Committed to guidance

One of the really great things from TechEd was to hear Andy Lees tell the world that Microsoft was committed to providing architectural guidance for common scenarios.  I mean, how great is that?  Especially when it is my job to get that done. The problem is, that this is really a very hard thing to do well.

First off - what are the “common scenarios” that we need to provide guidance about? 

Secondly - what is the best way to communicate architectural guidance?

When I read the comments from TechEd evaluations, I am often surprised to see one person saying that this was the “best session ever” while the next person complains that it was “too high level” or “too low level”.  You see each person approaches the problem space from a different perspective, background and agenda.  We try to take this into account as we design our guidance so that it will resonate with different audiences but I'm telling you, this is a very difficult thing to do.

This week I am summarizing the results of a usability test we have done and I wonder how we will ever get to the place where we can please most people.  I don't mean to sound depressed or whiny, so enough of that.  I am all for great solutions so what I want to hear from you is.

Question: What kind of architectural guidance (format, code, patterns, books, etc.) helps you the most?  What do you want to see more of?

I'm all ears people - tell me how I can help you.

Comments (3)

  1. Adam Weigert says:

    Mistakes. How do we learn what is the right way to go? By having mistakes and learning from them.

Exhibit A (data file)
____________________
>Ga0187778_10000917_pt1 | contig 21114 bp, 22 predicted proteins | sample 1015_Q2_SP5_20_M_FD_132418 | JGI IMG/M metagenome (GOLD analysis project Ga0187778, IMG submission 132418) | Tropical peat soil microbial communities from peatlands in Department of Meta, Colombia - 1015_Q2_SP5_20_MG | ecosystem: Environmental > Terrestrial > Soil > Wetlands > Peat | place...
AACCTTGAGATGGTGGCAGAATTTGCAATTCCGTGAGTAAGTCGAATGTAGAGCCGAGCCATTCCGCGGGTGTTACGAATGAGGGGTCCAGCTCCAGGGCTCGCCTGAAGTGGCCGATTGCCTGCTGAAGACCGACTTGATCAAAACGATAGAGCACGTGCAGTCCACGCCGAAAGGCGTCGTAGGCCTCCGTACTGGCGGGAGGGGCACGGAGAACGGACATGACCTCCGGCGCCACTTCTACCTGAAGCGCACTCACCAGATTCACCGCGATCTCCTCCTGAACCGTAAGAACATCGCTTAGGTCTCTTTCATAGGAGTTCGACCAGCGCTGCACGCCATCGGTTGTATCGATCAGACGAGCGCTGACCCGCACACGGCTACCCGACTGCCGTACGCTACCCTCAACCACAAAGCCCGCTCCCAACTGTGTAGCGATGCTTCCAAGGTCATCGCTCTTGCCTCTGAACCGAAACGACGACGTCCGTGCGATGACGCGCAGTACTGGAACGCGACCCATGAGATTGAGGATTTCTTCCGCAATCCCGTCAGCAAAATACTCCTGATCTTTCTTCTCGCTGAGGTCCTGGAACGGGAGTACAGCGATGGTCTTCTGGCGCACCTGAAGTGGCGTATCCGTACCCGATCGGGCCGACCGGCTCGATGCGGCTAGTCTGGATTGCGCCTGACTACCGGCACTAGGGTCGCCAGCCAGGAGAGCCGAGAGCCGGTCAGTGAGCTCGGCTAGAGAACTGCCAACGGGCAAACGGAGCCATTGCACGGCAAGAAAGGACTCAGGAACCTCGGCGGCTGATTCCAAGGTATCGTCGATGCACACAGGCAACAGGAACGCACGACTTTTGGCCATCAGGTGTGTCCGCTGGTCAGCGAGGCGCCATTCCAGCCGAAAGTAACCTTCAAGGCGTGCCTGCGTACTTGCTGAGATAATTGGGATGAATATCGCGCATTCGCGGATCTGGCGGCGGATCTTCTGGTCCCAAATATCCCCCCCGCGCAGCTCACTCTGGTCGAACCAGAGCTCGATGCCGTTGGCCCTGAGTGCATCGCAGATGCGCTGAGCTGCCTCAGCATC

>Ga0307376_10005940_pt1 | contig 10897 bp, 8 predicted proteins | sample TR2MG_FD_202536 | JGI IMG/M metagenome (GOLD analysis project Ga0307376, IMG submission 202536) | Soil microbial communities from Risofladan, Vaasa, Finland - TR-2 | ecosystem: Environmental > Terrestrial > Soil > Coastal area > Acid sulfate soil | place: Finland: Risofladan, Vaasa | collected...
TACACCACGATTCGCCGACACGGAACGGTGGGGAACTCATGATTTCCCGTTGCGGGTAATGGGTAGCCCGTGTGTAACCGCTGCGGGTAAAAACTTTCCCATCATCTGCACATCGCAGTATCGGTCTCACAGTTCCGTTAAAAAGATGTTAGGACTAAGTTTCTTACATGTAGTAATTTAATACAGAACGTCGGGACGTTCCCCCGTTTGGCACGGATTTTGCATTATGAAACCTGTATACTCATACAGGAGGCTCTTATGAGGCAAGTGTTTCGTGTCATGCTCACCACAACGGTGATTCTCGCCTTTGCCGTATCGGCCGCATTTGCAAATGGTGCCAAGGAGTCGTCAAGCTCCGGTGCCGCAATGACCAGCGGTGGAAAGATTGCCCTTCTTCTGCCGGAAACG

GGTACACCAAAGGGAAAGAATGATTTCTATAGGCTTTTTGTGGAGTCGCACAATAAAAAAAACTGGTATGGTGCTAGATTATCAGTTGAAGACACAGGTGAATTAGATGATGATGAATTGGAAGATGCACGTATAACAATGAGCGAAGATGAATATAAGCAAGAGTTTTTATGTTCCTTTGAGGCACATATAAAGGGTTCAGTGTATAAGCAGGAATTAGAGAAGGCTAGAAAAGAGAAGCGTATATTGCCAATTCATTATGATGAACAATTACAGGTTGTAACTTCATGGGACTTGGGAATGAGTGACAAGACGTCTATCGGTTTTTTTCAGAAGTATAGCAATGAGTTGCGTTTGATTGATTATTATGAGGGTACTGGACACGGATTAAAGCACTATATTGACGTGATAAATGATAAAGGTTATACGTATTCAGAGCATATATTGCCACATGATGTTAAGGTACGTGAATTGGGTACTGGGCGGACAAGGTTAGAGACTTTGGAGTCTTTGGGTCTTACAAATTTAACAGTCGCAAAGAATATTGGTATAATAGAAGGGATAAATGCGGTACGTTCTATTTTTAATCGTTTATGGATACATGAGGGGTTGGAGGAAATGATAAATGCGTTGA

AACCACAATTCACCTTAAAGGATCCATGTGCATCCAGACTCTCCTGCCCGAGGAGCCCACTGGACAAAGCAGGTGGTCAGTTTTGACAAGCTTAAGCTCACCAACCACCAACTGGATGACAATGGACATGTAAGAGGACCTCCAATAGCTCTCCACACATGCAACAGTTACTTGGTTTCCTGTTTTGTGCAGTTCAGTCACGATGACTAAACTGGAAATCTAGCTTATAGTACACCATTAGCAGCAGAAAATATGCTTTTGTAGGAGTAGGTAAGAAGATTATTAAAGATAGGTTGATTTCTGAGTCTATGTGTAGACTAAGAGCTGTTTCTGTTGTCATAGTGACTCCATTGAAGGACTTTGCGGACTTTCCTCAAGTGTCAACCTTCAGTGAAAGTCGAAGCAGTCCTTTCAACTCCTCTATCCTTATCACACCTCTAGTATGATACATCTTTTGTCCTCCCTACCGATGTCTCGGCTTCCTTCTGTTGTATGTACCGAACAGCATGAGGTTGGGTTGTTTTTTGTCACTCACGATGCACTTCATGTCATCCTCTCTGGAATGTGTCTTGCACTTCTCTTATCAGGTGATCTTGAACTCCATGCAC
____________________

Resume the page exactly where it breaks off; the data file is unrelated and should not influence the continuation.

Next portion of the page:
Best practices are often pushed, however many times when a developer tries to take a best practice they incorporate many bad practices with it try to achieve the best practice.

    I learn from coding in the attempt of getting to a good practice, and finding that the design is flawed, refactoring it and coming up with a much more supple design that meats the best practices and/or the performance goals.

    Supple design is not easy, because it is not really something taught, but something learned.

  2. Adam Hill says:

    One of the issues is non-MS end to end scenarios. Example: Web form auth, lots of AD examples out there for Roles, not a lot of home grown Roles examples.

    Perhaps some ‘here are what *other* peoples Web Services look like’ are in order and here is how you interop. Especially now that WS-* is getting complicated.

  3. Doug says:

    For me, reading about the concepts are great but what is really most helpful for me is seeing the code in action.

    My co-worker just got back from TechEd, and interestingly when he spoke with some architects about SOA (at the cabanas) and the lack of real world examples, the response he got back was "we’re not coders, we’re concept guys".

    How are some of MS partners or MS consulting services best applying <insert new architectural approach buzzword here>? As Adam W. mentioned, it’s an iterative process and we learn from our mistakes. Why can’t you publish code/project examples using this same approach?

    Put out examples of what you know *now* to be the best approach for XYZ as it currently stands. A week later or a month later the code/approac is refractored. Publish the examples side-by-side explaining why it was refactored. (The code was slow, it wasn’t optimized, there was a bug, I didn’t have enought caffine that day, I don’t know what the hell I was thinking – whatever.) Show people the mistakes that were made in the original example and why the new one is faster, more extensible and better now that it can slice and dice…

Skip to main content